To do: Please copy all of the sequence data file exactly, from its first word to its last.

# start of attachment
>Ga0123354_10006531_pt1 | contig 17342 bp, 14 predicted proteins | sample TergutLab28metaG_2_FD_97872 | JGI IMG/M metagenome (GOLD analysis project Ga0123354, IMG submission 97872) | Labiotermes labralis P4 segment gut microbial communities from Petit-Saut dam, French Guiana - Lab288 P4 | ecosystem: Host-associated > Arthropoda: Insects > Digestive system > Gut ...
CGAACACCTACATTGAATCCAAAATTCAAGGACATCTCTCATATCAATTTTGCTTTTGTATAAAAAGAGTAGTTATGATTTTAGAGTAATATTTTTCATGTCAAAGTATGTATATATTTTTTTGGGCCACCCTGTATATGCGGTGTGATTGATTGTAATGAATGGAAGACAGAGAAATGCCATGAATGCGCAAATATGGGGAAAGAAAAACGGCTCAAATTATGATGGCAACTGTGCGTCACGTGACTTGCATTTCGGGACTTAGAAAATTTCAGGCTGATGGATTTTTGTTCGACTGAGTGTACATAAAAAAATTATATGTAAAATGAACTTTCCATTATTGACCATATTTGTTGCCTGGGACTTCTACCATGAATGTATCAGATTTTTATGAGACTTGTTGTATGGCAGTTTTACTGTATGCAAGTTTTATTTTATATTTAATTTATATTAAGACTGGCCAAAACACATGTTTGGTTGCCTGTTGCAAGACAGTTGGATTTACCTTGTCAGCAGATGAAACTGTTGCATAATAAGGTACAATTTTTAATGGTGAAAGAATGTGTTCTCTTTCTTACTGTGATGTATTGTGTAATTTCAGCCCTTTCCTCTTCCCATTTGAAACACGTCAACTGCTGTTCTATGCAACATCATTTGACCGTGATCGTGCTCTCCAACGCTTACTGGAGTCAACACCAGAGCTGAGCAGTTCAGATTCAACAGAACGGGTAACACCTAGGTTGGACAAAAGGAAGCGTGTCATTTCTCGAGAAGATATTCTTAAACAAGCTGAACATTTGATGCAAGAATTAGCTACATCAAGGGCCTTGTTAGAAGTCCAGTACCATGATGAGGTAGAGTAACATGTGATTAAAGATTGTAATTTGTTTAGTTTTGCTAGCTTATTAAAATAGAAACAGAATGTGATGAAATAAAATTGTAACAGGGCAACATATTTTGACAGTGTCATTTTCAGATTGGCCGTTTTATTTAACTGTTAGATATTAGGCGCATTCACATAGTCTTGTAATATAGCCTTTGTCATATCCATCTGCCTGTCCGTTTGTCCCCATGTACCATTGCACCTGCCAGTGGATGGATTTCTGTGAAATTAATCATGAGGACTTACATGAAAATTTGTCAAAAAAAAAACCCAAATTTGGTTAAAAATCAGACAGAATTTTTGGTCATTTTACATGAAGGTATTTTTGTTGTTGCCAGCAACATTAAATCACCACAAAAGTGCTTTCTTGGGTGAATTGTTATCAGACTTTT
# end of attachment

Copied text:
>Ga0123354_10006531_pt1 | contig 17342 bp, 14 predicted proteins | sample TergutLab28metaG_2_FD_97872 | JGI IMG/M metagenome (GOLD analysis project Ga0123354, IMG submission 97872) | Labiotermes labralis P4 segment gut microbial communities from Petit-Saut dam, French Guiana - Lab288 P4 | ecosystem: Host-associated > Arthropoda: Insects > Digestive system > Gut ...
CGAACACCTACATTGAATCCAAAATTCAAGGACATCTCTCATATCAATTTTGCTTTTGTATAAAAAGAGTAGTTATGATTTTAGAGTAATATTTTTCATGTCAAAGTATGTATATATTTTTTTGGGCCACCCTGTATATGCGGTGTGATTGATTGTAATGAATGGAAGACAGAGAAATGCCATGAATGCGCAAATATGGGGAAAGAAAAACGGCTCAAATTATGATGGCAACTGTGCGTCACGTGACTTGCATTTCGGGACTTAGAAAATTTCAGGCTGATGGATTTTTGTTCGACTGAGTGTACATAAAAAAATTATATGTAAAATGAACTTTCCATTATTGACCATATTTGTTGCCTGGGACTTCTACCATGAATGTATCAGATTTTTATGAGACTTGTTGTATGGCAGTTTTACTGTATGCAAGTTTTATTTTATATTTAATTTATATTAAGACTGGCCAAAACACATGTTTGGTTGCCTGTTGCAAGACAGTTGGATTTACCTTGTCAGCAGATGAAACTGTTGCATAATAAGGTACAATTTTTAATGGTGAAAGAATGTGTTCTCTTTCTTACTGTGATGTATTGTGTAATTTCAGCCCTTTCCTCTTCCCATTTGAAACACGTCAACTGCTGTTCTATGCAACATCATTTGACCGTGATCGTGCTCTCCAACGCTTACTGGAGTCAACACCAGAGCTGAGCAGTTCAGATTCAACAGAACGGGTAACACCTAGGTTGGACAAAAGGAAGCGTGTCATTTCTCGAGAAGATATTCTTAAACAAGCTGAACATTTGATGCAAGAATTAGCTACATCAAGGGCCTTGTTAGAAGTCCAGTACCATGATGAGGTAGAGTAACATGTGATTAAAGATTGTAATTTGTTTAGTTTTGCTAGCTTATTAAAATAGAAACAGAATGTGATGAAATAAAATTGTAACAGGGCAACATATTTTGACAGTGTCATTTTCAGATTGGCCGTTTTATTTAACTGTTAGATATTAGGCGCATTCACATAGTCTTGTAATATAGCCTTTGTCATATCCATCTGCCTGTCCGTTTGTCCCCATGTACCATTGCACCTGCCAGTGGATGGATTTCTGTGAAATTAATCATGAGGACTTACATGAAAATTTGTCAAAAAAAAAACCCAAATTTGGTTAAAAATCAGACAGAATTTTTGGTCATTTTACATGAAGGTATTTTTGTTGTTGCCAGCAACATTAAATCACCACAAAAGTGCTTTCTTGGGTGAATTGTTATCAGACTTTT